UN, Government of Indonesia launch National Blue Agenda Actions Partnership for sustainable ocean development
14 November 2022
Nusa Dua, 14 November 2022 - Indonesia has moved an important step closer to achieving its goals under the 2030 Agenda for Sustainable Development with the signing of the National Blue Agenda Actions Partnership in Nusa Dua, Bali, today. Under this new, comprehensive partnership, eight United Nations agencies and several international development partners will support the Government of Indonesia in the sustainable development of the ocean. The partnership was signed on the margins of the 17th G20 Leaders’ Summit.
The Coordinating Minister of Maritime Affairs and Investment of Indonesia (Marvest), Luhut B Pandjaitan, stated that building a sustainable blue economy is vital for Indonesia as it helps boost revenues from ocean-based activities while conserving marine biodiversity and the health of the ocean through the restoration of marine ecosystems and protection measures as well as sustainable use. “The launch of this partnership provides an opportunity for Indonesia to unlock concrete actions and collaboration for bringing social, economic and environmental change within the maritime sector,” he said at the occasion of the launch. “It will help us recover better, and recover stronger, with a focus on the interest of future generations.”
The Resident Coordinator for the UN in Indonesia, Valerie Julliand, highlighted the complementarities between the various partners in support of the shared goal of sustainable ocean development. “UN agencies and development partners are sharing their experience, expertise and innovative approaches, and are running projects complementing those of the Indonesian government in order to accelerate the blue agenda,” she said.
The world at large is only now realizing the dire straight of the ocean, due to an unsustainable exploitation of marine resources and the dumping of waste into the high seas globally. The 2022 UN Oceans Conference in Lisbon earlier this year highlighted the plight of the ocean, which will also take centre stage at the UN Biodiversity Conference in Montreal in December, where countries are expected to make commitments towards more sustainable ocean use.
Indonesia, the largest archipelago nation in the world, is setting an example with its balanced, long-term approach for ocean development, said Peter Thomson, the UN Secretary General’s Special Envoy for the Ocean. “The world is watching, and together we can make a difference!”
The Partnership will focus on the marine and maritime sectors, ensuring a healthy environment and contributing to prosperity under four pillars: blue health, blue food, blue innovation and blue finance.
Here is how the eight UN organizations will contribute to the partnership.
The Food and Agriculture Organization of the United Nations (FAO) is working with various stakeholders to support sustainable fisheries and aquaculture management to enrich marine and inland biodiversity and habitat health.
The International Labor Organization (ILO) is supporting the government in developing programmes that provide workers in coastal communities with labour protection and the necessary skills in the maritime sector such as shipbuilding, international logistics and seafaring.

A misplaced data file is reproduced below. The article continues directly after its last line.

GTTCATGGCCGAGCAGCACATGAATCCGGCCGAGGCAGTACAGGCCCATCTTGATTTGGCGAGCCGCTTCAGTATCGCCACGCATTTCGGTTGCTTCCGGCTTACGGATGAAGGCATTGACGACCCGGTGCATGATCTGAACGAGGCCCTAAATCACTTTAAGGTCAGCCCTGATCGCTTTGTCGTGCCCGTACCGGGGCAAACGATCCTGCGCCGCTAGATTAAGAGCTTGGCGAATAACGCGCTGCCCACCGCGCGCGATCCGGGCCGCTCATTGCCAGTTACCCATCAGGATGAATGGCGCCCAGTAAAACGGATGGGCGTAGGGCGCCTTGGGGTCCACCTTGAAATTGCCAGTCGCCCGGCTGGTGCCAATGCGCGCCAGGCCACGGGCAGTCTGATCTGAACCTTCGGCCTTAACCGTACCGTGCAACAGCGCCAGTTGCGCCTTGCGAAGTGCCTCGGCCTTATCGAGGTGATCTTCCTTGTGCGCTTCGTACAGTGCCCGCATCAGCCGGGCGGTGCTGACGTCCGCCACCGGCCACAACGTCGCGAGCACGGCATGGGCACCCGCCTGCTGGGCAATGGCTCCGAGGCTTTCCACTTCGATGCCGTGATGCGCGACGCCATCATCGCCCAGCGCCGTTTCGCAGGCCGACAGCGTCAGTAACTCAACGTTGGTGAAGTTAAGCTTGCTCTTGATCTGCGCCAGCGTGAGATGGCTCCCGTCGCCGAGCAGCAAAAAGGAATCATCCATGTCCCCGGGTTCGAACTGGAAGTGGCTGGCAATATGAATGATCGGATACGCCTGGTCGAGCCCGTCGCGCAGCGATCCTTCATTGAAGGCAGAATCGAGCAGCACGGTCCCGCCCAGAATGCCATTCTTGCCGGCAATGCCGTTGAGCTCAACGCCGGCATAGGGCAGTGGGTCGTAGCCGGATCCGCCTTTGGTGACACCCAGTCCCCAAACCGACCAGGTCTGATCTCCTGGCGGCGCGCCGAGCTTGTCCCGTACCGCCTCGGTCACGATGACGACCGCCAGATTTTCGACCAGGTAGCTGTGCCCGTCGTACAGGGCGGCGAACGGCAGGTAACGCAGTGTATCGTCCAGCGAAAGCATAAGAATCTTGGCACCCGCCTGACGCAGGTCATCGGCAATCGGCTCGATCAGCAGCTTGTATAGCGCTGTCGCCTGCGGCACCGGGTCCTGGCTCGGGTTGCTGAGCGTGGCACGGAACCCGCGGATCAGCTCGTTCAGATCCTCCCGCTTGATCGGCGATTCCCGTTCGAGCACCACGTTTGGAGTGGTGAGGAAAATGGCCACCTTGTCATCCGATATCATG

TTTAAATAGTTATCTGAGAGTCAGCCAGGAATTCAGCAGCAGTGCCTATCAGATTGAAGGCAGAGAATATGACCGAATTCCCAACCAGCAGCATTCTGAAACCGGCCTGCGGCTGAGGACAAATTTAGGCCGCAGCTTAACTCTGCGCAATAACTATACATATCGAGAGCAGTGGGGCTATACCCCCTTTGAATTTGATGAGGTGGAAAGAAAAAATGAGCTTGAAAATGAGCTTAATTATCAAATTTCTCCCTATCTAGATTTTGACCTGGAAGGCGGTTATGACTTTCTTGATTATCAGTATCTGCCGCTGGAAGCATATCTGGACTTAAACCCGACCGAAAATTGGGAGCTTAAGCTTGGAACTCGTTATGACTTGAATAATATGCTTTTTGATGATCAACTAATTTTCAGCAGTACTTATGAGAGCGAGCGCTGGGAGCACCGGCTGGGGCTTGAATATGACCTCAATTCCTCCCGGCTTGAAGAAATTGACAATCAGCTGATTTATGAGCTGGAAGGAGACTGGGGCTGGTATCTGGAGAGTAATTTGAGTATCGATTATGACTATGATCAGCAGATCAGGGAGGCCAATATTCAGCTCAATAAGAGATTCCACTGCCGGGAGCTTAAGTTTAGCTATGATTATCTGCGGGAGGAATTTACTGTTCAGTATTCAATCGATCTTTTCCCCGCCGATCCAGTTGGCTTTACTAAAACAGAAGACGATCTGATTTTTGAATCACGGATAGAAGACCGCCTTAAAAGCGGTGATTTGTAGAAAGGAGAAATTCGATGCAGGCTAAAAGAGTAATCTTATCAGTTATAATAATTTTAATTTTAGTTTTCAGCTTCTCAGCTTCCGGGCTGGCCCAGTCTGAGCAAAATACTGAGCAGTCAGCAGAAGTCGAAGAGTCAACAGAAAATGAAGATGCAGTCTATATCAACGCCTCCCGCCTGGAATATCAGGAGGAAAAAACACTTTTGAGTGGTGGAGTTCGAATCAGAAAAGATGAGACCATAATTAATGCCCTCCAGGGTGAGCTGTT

The United Nations Development Programme (UNDP) is helping to ensure the necessary investment is available for the blue agenda by supporting the government with the development of a Blue Financing Strategy and on the potential issuance of a Blue Bond/Sukuk to finance ocean-related initiatives.
The UN Environment Programme (UNEP) is working with Indonesia in the development of its Master Plan for the Blue Economy, and also supports efforts to combat marine pollution, with a focus on both land-based and sea-based sources, monitoring and enabling conditions.
UNESCO's Intergovernmental Oceanographic Commission supports scientific research, data sampling and capacity building to help Indonesian experts better understand ocean-related risks and opportunities. It also contributes to improved coastal community preparedness and response to tsunamis, to minimize their impacts and build resilient communities.
UN Women is partnering with companies working with women in coastal areas to promote economic empowerment and support skills development through the implementation of Women’s Empowerment Principles.
The UN Industrial Development Organization (UNIDO) is supporting thousands of small- and medium-sized enterprises in the fishery sector to comply with international standards and quality requirements, including sustainability. This improves market access and leads to higher incomes.
The UN’s Office for Project Services (UNOPS) is working to combat plastic pollution through supporting the member countries of the Association of Southeast Asian Nations (ASEAN) in developing and strengthening policies and regulatory frameworks that reduce plastic production and consumption, increase recycling rates and minimize leakages from landfills.
With the agreement signed, the parties will now move quickly to implementation, said Jamshed M. Kazi, Country Representative of UN Women.
“This partnership is fully ‘made in Indonesia’, by the very actors who are active in their respective areas on the sustainable development of the ocean. This guarantees that we can hit the ground running and convert swiftly the ideas we discussed here today into action.”